std::cin >> rate;
if (rate < 0.0) {
QL_TRACE_LOCATION;
// do something
} else {
QL_TRACE_LOCATION;
// do something else
}

The QL_TRACE_LOCATION macro lets you see which of the two branches of the if statements was chosen.

### Controlling Output

While tracing is an invaluable tool for debugging, the output produced by tracing statements can get overwhelming. If not controlled, the size of the tracing log can quickly become large and finding the relevant information turns near impossible. In order to suppress output for those parts of the code that are not under investigation the macros QL_TRACE_ENABLE and QL_TRACE_DISABLE are provided. QL_TRACE_DISABLE will disable tracing output. All calls to the tracing macros described above will be ignored and no output will be produced until a call to QL_TRACE_ENABLE is issued. In fact, tracing is disabled by default and in order for any tracing output to be produced, a call to QL_TRACE_ENABLE must be made. This is useful for tracing only parts of the code that need debugging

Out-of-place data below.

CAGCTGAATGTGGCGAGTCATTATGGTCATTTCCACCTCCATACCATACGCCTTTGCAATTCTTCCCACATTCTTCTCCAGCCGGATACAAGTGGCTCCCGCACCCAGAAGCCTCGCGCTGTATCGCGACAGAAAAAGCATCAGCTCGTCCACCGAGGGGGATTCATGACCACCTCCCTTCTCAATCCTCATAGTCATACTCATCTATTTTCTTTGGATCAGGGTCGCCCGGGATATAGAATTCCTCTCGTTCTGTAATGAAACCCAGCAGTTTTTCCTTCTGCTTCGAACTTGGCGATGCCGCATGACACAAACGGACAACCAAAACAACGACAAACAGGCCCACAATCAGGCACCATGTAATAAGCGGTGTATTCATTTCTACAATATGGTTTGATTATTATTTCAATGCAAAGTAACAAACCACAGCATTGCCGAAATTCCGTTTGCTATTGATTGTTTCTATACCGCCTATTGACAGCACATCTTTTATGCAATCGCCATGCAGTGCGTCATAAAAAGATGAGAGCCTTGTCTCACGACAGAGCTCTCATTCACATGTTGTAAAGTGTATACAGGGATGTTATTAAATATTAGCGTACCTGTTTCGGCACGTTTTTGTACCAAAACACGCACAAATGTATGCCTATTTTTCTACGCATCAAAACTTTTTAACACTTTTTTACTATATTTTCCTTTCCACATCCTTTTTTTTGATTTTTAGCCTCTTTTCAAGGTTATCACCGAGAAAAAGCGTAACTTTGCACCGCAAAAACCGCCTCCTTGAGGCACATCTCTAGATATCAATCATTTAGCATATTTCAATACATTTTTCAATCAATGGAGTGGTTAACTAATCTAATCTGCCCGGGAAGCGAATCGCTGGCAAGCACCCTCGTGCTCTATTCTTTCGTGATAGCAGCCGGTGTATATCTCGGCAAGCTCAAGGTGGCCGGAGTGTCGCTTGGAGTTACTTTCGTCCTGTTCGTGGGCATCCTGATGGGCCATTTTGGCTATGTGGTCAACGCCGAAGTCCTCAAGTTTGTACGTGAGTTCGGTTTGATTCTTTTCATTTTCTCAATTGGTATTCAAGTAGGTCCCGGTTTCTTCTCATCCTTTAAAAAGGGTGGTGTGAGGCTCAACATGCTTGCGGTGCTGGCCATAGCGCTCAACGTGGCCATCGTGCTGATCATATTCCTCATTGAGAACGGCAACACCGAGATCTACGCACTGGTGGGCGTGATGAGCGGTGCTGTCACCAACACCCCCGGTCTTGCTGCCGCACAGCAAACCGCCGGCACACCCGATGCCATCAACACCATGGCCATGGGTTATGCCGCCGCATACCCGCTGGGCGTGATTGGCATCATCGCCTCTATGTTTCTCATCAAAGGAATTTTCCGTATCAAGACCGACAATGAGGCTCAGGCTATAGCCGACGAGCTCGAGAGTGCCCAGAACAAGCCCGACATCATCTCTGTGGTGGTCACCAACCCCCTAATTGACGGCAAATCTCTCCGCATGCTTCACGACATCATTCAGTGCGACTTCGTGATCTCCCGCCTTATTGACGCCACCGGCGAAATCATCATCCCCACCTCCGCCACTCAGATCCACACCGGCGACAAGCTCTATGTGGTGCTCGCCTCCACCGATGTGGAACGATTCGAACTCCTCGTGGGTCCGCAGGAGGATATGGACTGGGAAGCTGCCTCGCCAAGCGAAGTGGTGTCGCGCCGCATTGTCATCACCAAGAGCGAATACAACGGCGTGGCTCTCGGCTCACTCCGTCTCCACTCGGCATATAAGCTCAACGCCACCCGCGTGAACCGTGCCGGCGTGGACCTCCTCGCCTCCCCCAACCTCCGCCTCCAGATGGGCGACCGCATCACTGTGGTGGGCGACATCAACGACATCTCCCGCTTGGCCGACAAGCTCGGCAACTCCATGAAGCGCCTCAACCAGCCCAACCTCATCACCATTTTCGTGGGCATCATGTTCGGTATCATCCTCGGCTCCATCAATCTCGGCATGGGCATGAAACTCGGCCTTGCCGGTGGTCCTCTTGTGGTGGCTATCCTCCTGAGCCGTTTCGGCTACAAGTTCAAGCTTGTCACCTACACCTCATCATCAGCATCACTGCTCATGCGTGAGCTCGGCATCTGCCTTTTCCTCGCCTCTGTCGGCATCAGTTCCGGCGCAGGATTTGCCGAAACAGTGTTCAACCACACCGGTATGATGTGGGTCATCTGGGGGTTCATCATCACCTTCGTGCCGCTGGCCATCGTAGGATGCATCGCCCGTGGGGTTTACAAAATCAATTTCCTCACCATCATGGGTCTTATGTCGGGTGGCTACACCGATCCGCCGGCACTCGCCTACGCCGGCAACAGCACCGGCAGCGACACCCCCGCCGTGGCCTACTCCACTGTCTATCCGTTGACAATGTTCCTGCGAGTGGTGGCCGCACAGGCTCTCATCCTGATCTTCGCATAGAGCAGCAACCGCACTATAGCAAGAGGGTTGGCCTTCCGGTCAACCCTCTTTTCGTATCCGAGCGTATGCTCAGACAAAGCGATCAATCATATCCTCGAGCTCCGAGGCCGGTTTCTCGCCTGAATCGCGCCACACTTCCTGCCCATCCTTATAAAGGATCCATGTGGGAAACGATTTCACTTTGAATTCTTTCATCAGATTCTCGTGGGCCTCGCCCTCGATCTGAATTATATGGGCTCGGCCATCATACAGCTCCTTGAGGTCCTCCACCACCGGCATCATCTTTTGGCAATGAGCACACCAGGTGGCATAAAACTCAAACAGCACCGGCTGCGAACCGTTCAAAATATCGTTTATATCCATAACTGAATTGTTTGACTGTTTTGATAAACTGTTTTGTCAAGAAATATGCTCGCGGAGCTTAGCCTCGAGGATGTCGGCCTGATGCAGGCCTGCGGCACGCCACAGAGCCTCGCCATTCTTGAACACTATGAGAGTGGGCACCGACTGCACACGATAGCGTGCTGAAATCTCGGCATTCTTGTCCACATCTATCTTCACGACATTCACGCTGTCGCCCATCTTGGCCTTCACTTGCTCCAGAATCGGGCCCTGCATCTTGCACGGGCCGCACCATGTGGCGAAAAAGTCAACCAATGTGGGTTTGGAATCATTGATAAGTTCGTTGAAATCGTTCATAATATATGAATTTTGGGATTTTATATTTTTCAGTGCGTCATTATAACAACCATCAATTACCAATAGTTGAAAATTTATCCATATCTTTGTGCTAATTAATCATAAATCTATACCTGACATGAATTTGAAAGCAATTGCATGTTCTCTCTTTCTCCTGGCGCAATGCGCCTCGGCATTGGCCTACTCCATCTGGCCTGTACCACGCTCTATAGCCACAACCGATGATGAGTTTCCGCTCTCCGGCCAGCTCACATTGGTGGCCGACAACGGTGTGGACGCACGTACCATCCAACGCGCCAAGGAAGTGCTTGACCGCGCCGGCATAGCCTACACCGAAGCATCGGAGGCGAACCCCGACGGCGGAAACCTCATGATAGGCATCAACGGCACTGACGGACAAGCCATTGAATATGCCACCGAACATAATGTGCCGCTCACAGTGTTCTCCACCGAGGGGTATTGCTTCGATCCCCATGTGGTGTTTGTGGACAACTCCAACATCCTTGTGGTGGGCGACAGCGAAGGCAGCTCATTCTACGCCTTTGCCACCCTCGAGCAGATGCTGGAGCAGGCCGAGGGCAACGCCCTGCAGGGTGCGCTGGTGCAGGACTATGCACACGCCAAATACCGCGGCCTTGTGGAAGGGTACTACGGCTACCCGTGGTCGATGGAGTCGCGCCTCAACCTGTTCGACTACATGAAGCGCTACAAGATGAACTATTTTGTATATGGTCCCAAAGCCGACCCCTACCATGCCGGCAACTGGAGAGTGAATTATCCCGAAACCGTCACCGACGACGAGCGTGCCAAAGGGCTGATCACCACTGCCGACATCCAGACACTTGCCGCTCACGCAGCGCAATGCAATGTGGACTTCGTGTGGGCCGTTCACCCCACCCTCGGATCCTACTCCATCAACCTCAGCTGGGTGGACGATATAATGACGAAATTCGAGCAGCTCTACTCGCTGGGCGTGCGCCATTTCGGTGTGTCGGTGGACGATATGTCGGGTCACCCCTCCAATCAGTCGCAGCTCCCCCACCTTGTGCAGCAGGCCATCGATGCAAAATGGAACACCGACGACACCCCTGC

void some_function_with_bugs() {
QL_TRACE_ENABLE

// do something with tracing enabled

QL_TRACE_DISABLE
}

Alternatively one can enable tracing at the beginning of the main function with QL_TRACE_ENABLE and then switch it off only in the parts of the code that are known to be stable.

int main() {
QL_TRACE_ENABLE;

// start program execution
}
void some_stable_function() {
QL_TRACE_DISABLE
  // do something with tracing disabled
  QL_TRACE_ENABLE
}